Their role is to assess the current position of their client, understand the goals they wish to achieve within a specific timeframe, and work with their client to develop a realistic strategy for achieving those goals. They may also guide their client on how the strategy can be executed, providing valuable input and direction.
Strategic consulting is typically focused on strategies that enable organisations to grow or scale, delivering outputs such as strategic plans, implementation roadmaps and evaluating options and opportunities for an organisation.
Strategy consultants provide services covering disciplines such as:
- Business model transformation
- Corporate strategy
- Digital strategy
- Economic policy
- Functional strategy
- Mergers and acquisitions (M&A)
- Organisational strategy
- Strategy and operations
A management consultant provides expertise, experience and professional advice covering strategic direction through to implementing a strategy, such as digital transformation or rolling out learning and development across an organisation.
Management consultants provide clients with valuable insights and advice to help them reach their goals across all areas of business and make slow execution a thing of the past. They provide clients with objectivity on projects, offering new points of view and perspectives that may even have previously been dismissed due to in-organisation biases.
Management consultants provide a range of services such as:
- Digital – increasingly part of management consulting services, includes services such as developing an IT strategy through to implementation.
- HR – focused on talent within an organisation, such as leading organisational change or advising on and implementing HR compensation, benefits and analytics.
- Operations – focused on operational issues such as procurement, supply chain, R&D and marketing.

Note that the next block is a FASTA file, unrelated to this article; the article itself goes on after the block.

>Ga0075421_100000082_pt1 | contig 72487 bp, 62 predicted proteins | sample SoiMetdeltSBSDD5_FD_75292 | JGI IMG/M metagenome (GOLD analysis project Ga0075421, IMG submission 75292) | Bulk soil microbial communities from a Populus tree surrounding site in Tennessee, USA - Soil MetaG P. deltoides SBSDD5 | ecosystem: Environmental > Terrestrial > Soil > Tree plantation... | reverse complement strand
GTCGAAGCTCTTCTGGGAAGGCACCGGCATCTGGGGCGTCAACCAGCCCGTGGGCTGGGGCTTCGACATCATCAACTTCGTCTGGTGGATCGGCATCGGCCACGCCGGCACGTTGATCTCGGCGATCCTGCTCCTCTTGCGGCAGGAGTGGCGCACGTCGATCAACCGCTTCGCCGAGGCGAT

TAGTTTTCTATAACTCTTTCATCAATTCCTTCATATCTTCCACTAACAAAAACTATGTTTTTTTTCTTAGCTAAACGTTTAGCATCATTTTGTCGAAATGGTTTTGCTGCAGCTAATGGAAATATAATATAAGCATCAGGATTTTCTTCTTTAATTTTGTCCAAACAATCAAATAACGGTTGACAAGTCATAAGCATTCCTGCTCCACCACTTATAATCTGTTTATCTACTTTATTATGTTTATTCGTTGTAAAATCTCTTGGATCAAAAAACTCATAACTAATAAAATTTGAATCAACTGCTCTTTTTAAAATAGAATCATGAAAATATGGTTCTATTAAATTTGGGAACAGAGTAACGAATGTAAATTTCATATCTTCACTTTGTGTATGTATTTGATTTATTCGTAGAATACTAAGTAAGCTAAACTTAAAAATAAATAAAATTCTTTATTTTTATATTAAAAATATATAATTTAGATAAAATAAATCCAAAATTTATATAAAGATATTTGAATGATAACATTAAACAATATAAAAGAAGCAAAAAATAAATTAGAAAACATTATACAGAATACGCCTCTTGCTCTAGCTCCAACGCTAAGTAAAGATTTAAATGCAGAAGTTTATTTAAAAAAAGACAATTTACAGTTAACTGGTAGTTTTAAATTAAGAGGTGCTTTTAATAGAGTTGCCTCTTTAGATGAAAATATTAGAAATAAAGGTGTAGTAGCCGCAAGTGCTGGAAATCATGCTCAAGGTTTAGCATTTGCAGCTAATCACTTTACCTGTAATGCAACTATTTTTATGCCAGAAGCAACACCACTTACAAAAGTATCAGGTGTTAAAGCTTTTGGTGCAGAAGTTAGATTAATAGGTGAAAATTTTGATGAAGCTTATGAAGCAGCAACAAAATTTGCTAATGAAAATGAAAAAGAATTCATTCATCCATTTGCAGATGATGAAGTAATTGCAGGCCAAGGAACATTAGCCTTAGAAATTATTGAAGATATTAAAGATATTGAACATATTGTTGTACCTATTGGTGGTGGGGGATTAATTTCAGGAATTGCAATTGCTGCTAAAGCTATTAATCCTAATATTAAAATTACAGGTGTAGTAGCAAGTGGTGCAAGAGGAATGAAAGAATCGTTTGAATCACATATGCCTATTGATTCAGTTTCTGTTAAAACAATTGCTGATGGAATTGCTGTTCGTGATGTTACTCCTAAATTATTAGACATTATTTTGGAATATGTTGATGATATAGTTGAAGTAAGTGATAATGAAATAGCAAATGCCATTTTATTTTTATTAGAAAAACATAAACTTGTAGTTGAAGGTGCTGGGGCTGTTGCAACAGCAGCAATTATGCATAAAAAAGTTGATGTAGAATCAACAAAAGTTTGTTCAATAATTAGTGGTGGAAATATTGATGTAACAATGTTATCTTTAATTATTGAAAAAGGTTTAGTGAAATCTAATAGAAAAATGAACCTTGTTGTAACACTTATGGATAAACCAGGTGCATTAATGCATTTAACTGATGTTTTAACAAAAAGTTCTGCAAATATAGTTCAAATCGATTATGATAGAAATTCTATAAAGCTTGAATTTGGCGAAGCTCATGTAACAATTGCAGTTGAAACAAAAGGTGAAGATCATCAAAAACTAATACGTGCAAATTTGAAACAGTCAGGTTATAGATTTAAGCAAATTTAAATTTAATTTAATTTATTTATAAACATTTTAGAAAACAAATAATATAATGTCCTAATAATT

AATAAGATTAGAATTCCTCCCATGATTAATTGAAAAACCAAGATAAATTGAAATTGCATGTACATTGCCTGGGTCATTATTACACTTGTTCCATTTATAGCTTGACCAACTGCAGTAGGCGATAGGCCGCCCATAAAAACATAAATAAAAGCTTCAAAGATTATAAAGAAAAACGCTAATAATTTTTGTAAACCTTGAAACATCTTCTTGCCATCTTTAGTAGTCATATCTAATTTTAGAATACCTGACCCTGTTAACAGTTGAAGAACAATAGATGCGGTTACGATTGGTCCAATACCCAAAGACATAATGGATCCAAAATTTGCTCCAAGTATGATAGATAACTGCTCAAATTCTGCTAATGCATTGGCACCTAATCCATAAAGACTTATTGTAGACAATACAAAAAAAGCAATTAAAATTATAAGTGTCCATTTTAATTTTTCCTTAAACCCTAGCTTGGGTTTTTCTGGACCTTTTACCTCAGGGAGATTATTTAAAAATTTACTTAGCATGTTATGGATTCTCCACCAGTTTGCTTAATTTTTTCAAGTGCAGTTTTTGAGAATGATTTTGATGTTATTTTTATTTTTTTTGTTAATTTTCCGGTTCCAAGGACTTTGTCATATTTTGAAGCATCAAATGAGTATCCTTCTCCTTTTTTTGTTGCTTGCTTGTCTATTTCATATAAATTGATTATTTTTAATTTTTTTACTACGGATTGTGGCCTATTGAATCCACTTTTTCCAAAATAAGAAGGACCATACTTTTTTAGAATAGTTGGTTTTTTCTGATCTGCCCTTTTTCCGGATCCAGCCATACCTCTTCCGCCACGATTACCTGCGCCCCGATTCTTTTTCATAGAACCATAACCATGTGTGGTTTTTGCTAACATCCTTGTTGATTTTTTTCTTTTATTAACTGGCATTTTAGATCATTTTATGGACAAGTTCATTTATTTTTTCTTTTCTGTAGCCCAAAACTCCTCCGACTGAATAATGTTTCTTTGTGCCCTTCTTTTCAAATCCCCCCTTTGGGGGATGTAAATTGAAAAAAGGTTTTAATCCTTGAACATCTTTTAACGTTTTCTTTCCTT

- Strategy – broad support for an organisation tackling strategic questions relating to M&A, business models and corporate direction.
An operational consultant delivers expertise and experience designed to optimise and add value to various parts of an organisation’s operations. Projects can involve evaluating, assessing and developing routes for processes such as IT infrastructure, finance and sales operations. A key part of the role is implementing performance improvements to existing operational functions.
Operational consultants provide services such as:
- Business process management
- Organisational Operations
- Sales and marketing
- Supply chain
Hiring the right consultant for your organisation
It can be challenging to find the right consultant – you may feel you’re limited to large firms coupled with high fees.
There are different ways of engaging consultancy services, from large established firms such as KPMG, Deloitte and Accenture to smaller firms that may specialise in a particular consulting area, such as operational or HR. Nearly 17,000 consultancies launched in 2021, according to industry data.
Large consultancy firms
These firms tend to work on a direct sales model, where partners develop client relationships and are responsible for delivering business to the firm. Large consultancy firms such as Accenture, PA Consulting and PwC Consulting offer access to an in-house pool of expertise covering various sectors, services and industries.
Large firms tend to be at the top end of fee-charging, with customers typically FTSE 250, large corporations, public sector, charities and enterprises.
Small/medium consultancy firms
Smaller consultancy firms also tend to sell directly to clients, with a limited number of consultants within the firm covering a range of skills, experience and expertise. They may focus on a specific sector or industry, or specialise in an operational function such as R&D or HR, focusing on larger SMEs.
Fees tend to be mid-range relative to large consultancy firms.
Many experienced professionals set themselves up as individual consultants.
They often market themselves via networking and referrals and engage with a range of clients. Many individual consultants are highly specialised, such as data, IT and cyber security experts, while others are more management or strategy-focused.
Fees tend to be lower than sourcing a consultant from a firm.
Portevo’s consulting marketplace provides access to strategic, functional and sector-specific consultants that help you find the right combination of independent consultants tailored to your project without the high fees of consulting firms.
Our marketplace of independent consultants specialise in:
- Brand and marketing
- Customer experience (CX)
- Digital and e-commerce
- Commercial strategy
- Product development and NPD
- Business transformation
- Business change
- Innovation and ideation